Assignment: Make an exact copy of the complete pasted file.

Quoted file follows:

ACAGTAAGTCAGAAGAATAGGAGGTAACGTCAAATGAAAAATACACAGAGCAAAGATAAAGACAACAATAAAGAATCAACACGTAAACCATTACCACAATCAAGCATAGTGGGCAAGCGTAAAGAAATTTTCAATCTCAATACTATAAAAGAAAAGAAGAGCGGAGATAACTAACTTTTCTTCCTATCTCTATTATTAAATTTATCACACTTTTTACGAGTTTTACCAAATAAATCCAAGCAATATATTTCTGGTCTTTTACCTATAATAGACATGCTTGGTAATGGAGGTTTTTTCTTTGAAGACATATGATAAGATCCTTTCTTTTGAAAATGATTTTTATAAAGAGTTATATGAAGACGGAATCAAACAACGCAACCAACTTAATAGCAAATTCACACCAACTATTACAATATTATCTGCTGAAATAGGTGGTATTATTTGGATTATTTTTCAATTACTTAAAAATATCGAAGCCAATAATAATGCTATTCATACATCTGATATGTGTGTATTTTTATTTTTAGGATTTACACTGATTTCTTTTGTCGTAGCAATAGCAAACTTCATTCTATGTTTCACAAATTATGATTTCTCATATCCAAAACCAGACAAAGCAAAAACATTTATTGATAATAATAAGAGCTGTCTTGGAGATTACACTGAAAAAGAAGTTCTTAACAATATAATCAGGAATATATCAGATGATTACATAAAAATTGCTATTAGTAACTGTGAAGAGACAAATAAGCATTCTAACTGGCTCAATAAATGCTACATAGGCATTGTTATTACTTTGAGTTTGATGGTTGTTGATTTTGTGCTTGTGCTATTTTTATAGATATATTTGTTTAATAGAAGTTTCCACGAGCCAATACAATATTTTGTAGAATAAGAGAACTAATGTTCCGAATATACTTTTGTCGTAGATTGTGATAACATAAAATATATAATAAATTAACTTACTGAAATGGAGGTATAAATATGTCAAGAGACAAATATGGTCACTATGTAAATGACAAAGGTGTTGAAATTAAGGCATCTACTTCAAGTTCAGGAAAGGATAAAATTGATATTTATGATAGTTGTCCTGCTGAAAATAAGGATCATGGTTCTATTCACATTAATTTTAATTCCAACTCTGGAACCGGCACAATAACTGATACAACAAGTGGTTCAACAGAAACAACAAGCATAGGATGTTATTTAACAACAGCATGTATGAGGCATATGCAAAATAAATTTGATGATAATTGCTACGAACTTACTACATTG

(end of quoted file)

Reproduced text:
ACAGTAAGTCAGAAGAATAGGAGGTAACGTCAAATGAAAAATACACAGAGCAAAGATAAAGACAACAATAAAGAATCAACACGTAAACCATTACCACAATCAAGCATAGTGGGCAAGCGTAAAGAAATTTTCAATCTCAATACTATAAAAGAAAAGAAGAGCGGAGATAACTAACTTTTCTTCCTATCTCTATTATTAAATTTATCACACTTTTTACGAGTTTTACCAAATAAATCCAAGCAATATATTTCTGGTCTTTTACCTATAATAGACATGCTTGGTAATGGAGGTTTTTTCTTTGAAGACATATGATAAGATCCTTTCTTTTGAAAATGATTTTTATAAAGAGTTATATGAAGACGGAATCAAACAACGCAACCAACTTAATAGCAAATTCACACCAACTATTACAATATTATCTGCTGAAATAGGTGGTATTATTTGGATTATTTTTCAATTACTTAAAAATATCGAAGCCAATAATAATGCTATTCATACATCTGATATGTGTGTATTTTTATTTTTAGGATTTACACTGATTTCTTTTGTCGTAGCAATAGCAAACTTCATTCTATGTTTCACAAATTATGATTTCTCATATCCAAAACCAGACAAAGCAAAAACATTTATTGATAATAATAAGAGCTGTCTTGGAGATTACACTGAAAAAGAAGTTCTTAACAATATAATCAGGAATATATCAGATGATTACATAAAAATTGCTATTAGTAACTGTGAAGAGACAAATAAGCATTCTAACTGGCTCAATAAATGCTACATAGGCATTGTTATTACTTTGAGTTTGATGGTTGTTGATTTTGTGCTTGTGCTATTTTTATAGATATATTTGTTTAATAGAAGTTTCCACGAGCCAATACAATATTTTGTAGAATAAGAGAACTAATGTTCCGAATATACTTTTGTCGTAGATTGTGATAACATAAAATATATAATAAATTAACTTACTGAAATGGAGGTATAAATATGTCAAGAGACAAATATGGTCACTATGTAAATGACAAAGGTGTTGAAATTAAGGCATCTACTTCAAGTTCAGGAAAGGATAAAATTGATATTTATGATAGTTGTCCTGCTGAAAATAAGGATCATGGTTCTATTCACATTAATTTTAATTCCAACTCTGGAACCGGCACAATAACTGATACAACAAGTGGTTCAACAGAAACAACAAGCATAGGATGTTATTTAACAACAGCATGTATGAGGCATATGCAAAATAAATTTGATGATAATTGCTACGAACTTACTACATTG